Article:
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When it comes to public transportation in the region, trains are better than buses—they're fairly efficient, quite frequent, and most stations aren't too far from the center of town. The railroad track follows the Via Emilia (SS9). In Emilia it's generally 30 to 45 minutes from one major city to the next. To reach Ferrara or Ravenna, you typically have to change to a local train at the Bologna station. Trains run often, and connections are easy. Ferrara is a half hour north of Bologna on the train, and Ravenna is just over an hour.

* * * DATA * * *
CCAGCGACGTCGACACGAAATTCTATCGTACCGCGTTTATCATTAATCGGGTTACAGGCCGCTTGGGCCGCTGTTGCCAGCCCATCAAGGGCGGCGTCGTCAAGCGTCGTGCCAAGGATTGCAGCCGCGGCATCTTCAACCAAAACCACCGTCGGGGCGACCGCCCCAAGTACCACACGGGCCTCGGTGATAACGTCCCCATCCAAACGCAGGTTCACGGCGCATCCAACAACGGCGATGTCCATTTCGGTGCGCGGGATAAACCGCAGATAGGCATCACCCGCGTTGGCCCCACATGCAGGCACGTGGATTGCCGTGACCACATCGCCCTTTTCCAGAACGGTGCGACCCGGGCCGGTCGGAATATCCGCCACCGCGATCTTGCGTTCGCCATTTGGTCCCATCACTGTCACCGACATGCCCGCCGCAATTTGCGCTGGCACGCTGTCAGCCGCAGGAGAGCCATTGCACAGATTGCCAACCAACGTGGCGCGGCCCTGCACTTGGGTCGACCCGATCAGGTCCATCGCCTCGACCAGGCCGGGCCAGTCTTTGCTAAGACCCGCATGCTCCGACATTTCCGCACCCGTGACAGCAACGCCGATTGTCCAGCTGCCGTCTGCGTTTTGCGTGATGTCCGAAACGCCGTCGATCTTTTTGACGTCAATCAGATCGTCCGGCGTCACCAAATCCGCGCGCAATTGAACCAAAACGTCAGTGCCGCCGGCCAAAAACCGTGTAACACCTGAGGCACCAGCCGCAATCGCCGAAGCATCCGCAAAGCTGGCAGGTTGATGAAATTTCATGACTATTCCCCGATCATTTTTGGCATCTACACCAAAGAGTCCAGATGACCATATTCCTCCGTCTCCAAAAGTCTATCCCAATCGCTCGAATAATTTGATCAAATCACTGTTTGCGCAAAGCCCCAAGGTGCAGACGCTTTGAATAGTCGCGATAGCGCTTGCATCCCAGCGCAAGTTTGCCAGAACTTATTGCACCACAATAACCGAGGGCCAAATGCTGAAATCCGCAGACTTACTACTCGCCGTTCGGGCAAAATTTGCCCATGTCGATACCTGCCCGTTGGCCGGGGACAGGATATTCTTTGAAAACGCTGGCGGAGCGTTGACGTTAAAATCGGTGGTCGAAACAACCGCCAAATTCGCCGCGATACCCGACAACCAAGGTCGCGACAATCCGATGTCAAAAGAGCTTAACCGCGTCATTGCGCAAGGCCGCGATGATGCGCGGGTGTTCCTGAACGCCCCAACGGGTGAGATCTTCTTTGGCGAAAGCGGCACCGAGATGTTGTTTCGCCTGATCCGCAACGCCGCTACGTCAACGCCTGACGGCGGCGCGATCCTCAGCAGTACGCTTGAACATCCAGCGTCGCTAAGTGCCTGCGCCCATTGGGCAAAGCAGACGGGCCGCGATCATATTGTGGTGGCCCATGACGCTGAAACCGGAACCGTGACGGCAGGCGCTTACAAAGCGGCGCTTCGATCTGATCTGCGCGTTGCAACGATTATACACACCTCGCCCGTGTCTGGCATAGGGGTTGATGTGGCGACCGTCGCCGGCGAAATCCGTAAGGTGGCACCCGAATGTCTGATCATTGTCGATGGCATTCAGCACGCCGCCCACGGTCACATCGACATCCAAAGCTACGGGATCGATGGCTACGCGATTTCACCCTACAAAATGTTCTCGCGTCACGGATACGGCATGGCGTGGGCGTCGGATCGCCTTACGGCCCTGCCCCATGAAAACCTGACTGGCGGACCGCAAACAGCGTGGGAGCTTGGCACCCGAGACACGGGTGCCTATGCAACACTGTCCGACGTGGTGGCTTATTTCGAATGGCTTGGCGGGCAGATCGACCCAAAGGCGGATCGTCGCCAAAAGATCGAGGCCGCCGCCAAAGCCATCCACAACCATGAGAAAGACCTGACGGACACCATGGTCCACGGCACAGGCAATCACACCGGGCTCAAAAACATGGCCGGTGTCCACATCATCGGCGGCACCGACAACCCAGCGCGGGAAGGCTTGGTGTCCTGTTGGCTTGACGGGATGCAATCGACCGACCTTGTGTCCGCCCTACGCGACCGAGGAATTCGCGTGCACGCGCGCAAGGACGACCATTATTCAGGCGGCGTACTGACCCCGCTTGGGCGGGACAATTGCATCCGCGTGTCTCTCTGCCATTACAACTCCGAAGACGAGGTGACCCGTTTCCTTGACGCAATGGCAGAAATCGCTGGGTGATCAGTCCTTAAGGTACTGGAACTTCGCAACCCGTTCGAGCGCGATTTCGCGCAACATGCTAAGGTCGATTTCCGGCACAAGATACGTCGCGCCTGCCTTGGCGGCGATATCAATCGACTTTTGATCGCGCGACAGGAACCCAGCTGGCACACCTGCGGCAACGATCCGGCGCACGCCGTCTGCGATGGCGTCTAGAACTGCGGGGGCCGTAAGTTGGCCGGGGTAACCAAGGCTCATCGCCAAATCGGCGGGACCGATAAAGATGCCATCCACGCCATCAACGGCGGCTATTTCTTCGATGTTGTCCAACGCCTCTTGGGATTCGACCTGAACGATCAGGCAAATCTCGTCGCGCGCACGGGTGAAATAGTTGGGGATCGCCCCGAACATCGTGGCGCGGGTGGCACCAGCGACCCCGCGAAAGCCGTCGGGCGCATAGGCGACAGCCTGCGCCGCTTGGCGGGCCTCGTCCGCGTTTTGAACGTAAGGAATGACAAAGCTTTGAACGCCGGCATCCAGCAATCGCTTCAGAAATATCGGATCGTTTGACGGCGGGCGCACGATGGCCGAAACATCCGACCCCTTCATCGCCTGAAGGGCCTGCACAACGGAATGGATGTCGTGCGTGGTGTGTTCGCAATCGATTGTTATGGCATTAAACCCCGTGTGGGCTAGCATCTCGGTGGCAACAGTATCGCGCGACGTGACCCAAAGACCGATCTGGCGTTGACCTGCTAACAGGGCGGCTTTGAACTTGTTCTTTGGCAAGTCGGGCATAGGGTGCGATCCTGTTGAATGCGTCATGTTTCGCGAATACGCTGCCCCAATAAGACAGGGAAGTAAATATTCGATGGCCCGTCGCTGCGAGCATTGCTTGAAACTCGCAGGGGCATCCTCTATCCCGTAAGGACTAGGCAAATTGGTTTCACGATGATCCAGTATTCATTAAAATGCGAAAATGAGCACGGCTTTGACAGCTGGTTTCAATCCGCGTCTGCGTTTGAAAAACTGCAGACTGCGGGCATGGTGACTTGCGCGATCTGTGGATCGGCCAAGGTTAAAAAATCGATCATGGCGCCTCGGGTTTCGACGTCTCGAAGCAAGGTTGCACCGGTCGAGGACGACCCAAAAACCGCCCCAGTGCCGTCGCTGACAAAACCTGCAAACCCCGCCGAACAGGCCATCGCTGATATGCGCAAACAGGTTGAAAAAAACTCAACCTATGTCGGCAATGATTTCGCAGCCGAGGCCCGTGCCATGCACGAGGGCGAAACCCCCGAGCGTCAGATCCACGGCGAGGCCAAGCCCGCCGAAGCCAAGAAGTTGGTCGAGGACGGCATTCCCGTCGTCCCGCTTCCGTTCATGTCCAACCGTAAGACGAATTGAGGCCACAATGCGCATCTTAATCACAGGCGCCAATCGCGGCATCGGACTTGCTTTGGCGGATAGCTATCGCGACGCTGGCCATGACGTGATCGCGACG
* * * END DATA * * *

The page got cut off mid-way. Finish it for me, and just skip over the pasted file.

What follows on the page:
Bologna is an important rail hub for northern Italy and has frequent, fast service to Milan, Florence, Rome, and Venice. The routes from Bologna to the south usually go through Florence, which is an hour away. The high-speed train service Alta Velocità cuts the time from Milan to Bologna to only one hour. On the northeastern edge of the region, Venice is 1½ hours east of Ferrara by train. Check the website of the state railway, the Ferrovie dello Stato (www.trenitalia.com), for information, or stop in a travel agency, as many sell train tickets (without a markup) and agents often speak English. The Italo (www.italotreno.it), another (privately owned) high-speed train line, now offers competition for the state-sponsored service. The Turin-Salerno line makes stops in Bologna, Florence, Rome, Naples, and Salerno; the Venice-Napoli line stops in Padova, Bologna, Florence, and Rome. Some of these also stop in secondary stations.
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